Skip to content

Frank Lloyd Wright’s Autos

7 February, 2018

In appreciation of the automobiles depicted in Frank Lloyd Wright’s architectural plans (although, the Author imagines, they were most likely drawn by someone else in his studio).

Encountered at the Museum of Modern Art’s exhibition ‘Frank Lloyd Wright at 150: Unpacking the Archive’.



Ne’er Suck on Your Ivory Parasol Handle and other Etiquette Edicts

1 February, 2018

Florence Hartley, author of the 1870 book The Ladies Book and Etiquette and Manual of Politeness, had some rather harsh words for uncouth ladies in her chapter ‘Conduct on the Street’:

Angry advice


What is this business about the parasol? Was it a common sight to see a woman on the street sucking on her parasol handle? Ms. Hartley further warns against matching a scarlet shawl with a green dress (my heavens! A green dress ought to be paired with either a white or black shawl), and against wearing mock jewelry (‘utterly detestable’!), One rule with which the Author agrees most heartily is: “if you do stop in the street, draw near the walls, that you may not keep others from passing’. Many pedestrians in New York City ought to heed this advice.

Ms. Hartley does impart some advice that the Author would not endorse, such as applying muriatic acid to remove corns. Muriatic is more commonly known as hydrochloric acid and used for the pickling of steel.

Dear Reader, if you feel you could benefit from more of Ms. Hartley’s etiquette advice, you may read on here:

“Eliminate / The deflate / So grim”

19 December, 2017

A certain gripe the Author has with the Holiday Season is the depressing sight of formerly inflated Christmas decorations.  The Author’s grandmother shared that gripe but expressed it in a much more charming and clever way, as exhibited in this wonderfully witty poem published in the Lancaster New Era in 2008.  Gama's Poem (1)

Diligent Readers might recall seeing this poem six years ago, but the Author couldn’t resist sharing it again.

Getting in the Holiday Spirit

8 December, 2017

Omama surrounded by mini Santas (perhaps?) circa 1925 (perhaps?) in Vienna (perhaps?).  Facts are thin on the ground.

Boo(k)ster Seat

24 November, 2017

The Author spent Thanksgiving with a charming four (nearly five!) year-old dining companion. This wee one was aided by three cushions stacked on top of her chair to bring her to adult eye level. The seating arrangement reminded the Author of this little fellow sitting atop a tome at the table. A rather high brow booster.

This detail comes from Jozef Israel’s, ‘Village Family at a Meal’ (ca. 1880), encountered at the Milwaukee Art Museum (which the Author recommends visiting, if not just for the Calatrava extension alone).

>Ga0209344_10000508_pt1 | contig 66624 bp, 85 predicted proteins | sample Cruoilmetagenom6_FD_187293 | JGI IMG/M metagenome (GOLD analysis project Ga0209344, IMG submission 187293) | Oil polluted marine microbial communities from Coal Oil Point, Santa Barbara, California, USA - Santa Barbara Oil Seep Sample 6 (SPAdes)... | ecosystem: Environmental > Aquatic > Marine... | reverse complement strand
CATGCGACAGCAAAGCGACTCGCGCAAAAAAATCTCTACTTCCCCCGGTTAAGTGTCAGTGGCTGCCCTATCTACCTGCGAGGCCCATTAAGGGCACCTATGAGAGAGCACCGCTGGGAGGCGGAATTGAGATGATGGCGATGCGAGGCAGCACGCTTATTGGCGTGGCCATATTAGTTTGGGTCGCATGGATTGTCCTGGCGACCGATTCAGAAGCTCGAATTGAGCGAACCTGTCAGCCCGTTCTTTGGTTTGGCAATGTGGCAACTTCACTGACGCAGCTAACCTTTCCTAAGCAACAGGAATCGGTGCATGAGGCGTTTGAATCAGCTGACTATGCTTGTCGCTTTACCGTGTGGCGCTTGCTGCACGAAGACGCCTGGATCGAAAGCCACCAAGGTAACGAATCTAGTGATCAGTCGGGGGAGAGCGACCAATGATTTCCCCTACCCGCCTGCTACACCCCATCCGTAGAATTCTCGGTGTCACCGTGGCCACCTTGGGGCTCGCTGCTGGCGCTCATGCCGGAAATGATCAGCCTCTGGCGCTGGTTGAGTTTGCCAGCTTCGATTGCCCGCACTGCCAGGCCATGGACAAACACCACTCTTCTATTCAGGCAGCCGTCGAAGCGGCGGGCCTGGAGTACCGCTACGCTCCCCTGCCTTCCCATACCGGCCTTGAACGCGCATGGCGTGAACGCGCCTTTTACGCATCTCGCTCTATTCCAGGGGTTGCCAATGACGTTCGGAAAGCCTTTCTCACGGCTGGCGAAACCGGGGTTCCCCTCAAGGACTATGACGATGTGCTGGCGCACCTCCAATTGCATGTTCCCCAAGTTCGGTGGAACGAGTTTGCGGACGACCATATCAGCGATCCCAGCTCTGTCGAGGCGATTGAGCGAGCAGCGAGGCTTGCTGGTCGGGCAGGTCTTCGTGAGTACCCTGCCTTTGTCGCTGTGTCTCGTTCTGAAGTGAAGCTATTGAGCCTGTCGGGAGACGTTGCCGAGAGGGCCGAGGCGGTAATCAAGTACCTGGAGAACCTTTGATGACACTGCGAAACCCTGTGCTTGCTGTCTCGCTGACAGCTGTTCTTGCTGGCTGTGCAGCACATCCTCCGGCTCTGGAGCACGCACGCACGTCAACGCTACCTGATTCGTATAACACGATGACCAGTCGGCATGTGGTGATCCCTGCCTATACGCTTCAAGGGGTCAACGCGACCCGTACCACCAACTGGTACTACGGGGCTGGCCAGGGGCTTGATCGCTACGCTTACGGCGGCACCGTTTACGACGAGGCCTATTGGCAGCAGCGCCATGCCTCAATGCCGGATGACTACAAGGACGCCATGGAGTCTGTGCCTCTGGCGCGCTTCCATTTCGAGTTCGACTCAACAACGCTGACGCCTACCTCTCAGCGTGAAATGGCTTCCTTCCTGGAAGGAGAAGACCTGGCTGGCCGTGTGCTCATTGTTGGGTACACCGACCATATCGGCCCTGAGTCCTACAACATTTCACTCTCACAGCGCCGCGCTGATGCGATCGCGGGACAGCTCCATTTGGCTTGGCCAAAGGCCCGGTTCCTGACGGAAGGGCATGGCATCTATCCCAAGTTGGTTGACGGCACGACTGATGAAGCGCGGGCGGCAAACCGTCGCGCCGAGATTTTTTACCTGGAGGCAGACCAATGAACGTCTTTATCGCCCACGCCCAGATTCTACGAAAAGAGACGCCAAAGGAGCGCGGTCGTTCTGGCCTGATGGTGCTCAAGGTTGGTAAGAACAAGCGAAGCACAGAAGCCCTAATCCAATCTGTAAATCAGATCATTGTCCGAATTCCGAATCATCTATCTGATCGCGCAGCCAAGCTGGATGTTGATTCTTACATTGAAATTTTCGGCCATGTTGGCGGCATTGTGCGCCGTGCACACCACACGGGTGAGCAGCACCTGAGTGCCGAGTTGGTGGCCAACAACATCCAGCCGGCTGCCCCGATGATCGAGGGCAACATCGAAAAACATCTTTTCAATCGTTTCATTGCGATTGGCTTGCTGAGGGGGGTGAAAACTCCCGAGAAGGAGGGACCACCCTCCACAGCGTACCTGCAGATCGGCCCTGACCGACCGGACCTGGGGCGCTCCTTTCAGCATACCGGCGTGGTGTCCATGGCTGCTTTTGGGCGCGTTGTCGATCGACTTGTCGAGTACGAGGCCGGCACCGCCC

Jozef Israel’s, ‘Village Family at a Meal’

Speaking of Calatrava and the Milwaukee Art Museum, the building’s ‘flapping wings’ were a highlight. Please enjoy this time lapse the Author took on her visit last year:

For Charlotte Lancaster

21 November, 2017

Dearest Readers,

The Author regrets her absence the past few months. Please bear with her as she converts to first person narration and gets a tad personal.

I haven’t felt able to post anew without remarking on my Grandmother, who died in September. My Grandmother, known by the nom de plume ‘Charlotte Lancaster’ in her many replies to the Diligent Observer, was my most Diligent Reader. Her witty responses and astute observations these past (gosh!) eight years were always a delight and great encouragement to me.

She mostly replied directly to me via email, not in the comments section, so I would like to share a few that other Readers will not have seen and might enjoy:

I will miss receiving her comments.  Thank you for bearing with me, dear Reader.  I’ll carry on, now, sharing my musing and curiosities.


A Bad Travel Companion

3 August, 2017

Prussian Field Marshall Count Alfred von Schlieffen sounds like a rather dreary road companion.  When an aide pointed out the ‘beauty of the Pregel River sparking in the rising sun’, Count von Schlieffen gave the aide a hard look and replied:

‘an unimportant obstacle.’

In appreciation of unimportant obstacles, the Author would like to share some sparking rivers she’s admired through the years (none with the rising sun, she must admit).

Tobyhanna 2

The Tobyhanna in Pocono, Pennsylvania

Newtown Creek

Newtown Creek, between Brooklyn and Queens, New York


The Rhine at Königswinter, Germany


River Thames at Limehouse, London

*anecdote encountered in The Guns of August by Barbara Tuchman.